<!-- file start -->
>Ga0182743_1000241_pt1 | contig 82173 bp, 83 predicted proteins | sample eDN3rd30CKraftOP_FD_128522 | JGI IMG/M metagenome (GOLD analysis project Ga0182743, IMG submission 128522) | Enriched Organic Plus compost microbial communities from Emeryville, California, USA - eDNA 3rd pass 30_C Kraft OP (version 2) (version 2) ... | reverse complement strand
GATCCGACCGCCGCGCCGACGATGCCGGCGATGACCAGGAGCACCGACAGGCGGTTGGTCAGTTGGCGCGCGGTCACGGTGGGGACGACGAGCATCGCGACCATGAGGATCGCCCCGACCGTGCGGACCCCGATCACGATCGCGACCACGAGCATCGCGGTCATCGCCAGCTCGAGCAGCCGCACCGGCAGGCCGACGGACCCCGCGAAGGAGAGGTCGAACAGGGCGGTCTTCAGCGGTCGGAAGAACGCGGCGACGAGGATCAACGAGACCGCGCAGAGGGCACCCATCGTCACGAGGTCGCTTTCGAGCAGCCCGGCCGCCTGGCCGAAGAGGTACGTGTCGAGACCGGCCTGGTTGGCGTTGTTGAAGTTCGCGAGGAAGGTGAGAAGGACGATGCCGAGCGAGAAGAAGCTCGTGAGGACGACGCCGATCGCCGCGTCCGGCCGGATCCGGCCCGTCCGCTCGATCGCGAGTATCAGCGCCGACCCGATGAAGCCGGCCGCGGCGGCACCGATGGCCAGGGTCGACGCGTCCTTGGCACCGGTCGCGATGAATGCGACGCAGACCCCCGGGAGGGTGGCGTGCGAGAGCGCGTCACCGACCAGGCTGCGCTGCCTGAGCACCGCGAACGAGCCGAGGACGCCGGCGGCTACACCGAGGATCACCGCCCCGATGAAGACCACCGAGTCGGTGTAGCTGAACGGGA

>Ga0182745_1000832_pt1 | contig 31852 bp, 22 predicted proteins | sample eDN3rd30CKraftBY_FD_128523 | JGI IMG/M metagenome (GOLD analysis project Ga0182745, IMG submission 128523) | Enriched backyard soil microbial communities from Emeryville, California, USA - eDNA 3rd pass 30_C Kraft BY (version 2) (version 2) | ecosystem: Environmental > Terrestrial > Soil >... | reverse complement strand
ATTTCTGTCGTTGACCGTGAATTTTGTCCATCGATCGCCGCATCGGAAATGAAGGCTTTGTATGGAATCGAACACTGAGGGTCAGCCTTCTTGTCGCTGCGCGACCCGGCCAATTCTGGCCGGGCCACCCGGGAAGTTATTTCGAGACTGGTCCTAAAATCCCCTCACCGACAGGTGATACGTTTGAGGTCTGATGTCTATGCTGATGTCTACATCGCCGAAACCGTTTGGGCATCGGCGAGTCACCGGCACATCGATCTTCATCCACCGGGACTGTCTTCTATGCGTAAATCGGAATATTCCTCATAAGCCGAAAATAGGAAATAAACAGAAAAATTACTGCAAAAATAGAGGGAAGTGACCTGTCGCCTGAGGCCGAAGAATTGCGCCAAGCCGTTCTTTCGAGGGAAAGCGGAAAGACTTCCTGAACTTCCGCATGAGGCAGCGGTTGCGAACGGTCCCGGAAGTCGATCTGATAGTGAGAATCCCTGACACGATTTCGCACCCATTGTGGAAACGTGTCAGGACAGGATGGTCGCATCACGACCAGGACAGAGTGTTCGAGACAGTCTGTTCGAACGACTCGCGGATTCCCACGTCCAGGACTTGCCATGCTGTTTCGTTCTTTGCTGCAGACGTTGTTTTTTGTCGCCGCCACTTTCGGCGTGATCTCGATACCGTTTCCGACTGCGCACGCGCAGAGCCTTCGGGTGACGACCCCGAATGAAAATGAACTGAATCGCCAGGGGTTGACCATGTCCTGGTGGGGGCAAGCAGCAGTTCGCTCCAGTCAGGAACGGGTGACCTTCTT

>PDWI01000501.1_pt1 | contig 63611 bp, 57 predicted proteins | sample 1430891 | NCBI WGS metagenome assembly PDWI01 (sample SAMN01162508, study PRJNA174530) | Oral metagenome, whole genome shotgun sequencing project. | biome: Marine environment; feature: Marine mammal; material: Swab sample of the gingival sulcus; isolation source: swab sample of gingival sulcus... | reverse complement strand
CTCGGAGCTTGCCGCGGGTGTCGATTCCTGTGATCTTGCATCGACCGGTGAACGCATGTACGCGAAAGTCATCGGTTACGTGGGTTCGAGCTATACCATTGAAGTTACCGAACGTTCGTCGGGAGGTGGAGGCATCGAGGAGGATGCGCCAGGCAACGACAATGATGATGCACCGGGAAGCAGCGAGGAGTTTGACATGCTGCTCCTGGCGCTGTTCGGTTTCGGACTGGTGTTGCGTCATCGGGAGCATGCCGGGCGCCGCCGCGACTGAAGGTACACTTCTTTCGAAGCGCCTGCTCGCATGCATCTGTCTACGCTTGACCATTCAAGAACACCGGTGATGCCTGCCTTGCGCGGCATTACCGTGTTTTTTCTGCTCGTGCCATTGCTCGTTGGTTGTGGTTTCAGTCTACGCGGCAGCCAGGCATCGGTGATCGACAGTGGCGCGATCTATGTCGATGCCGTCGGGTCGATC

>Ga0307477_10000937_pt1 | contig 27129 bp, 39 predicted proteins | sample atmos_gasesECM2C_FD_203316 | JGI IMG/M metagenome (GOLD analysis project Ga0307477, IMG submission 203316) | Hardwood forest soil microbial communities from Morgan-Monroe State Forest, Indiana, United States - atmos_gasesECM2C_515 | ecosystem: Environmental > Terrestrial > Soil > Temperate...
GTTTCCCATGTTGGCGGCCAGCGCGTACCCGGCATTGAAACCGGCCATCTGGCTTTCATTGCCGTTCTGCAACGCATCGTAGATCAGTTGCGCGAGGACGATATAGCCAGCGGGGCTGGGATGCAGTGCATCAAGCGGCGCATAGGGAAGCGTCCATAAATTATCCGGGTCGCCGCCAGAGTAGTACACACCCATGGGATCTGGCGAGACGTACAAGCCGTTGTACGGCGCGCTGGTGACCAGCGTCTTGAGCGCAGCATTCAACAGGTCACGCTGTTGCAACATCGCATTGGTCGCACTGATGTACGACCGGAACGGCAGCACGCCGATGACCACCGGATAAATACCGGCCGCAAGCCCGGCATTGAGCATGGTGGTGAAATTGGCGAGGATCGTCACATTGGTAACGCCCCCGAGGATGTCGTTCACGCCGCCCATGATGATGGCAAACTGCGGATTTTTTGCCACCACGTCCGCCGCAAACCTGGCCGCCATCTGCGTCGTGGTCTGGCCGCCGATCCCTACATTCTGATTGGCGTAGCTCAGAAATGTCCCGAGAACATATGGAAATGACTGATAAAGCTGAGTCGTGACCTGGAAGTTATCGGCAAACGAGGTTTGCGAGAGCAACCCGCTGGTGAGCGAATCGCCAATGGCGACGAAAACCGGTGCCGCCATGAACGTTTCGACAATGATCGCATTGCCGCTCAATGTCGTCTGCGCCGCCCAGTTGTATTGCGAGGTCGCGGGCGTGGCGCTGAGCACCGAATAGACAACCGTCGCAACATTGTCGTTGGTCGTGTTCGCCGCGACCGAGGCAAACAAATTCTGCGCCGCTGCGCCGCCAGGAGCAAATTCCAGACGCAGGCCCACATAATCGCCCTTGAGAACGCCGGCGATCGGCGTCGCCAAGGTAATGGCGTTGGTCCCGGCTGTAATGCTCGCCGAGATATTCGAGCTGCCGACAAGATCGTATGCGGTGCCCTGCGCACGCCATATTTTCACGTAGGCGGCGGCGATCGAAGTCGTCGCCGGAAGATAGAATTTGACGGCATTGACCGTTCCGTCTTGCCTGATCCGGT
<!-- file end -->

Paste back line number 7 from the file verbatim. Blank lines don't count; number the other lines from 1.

>Ga0307477_10000937_pt1 | contig 27129 bp, 39 predicted proteins | sample atmos_gasesECM2C_FD_203316 | JGI IMG/M metagenome (GOLD analysis project Ga0307477, IMG submission 203316) | Hardwood forest soil microbial communities from Morgan-Monroe State Forest, Indiana, United States - atmos_gasesECM2C_515 | ecosystem: Environmental > Terrestrial > Soil > Temperate...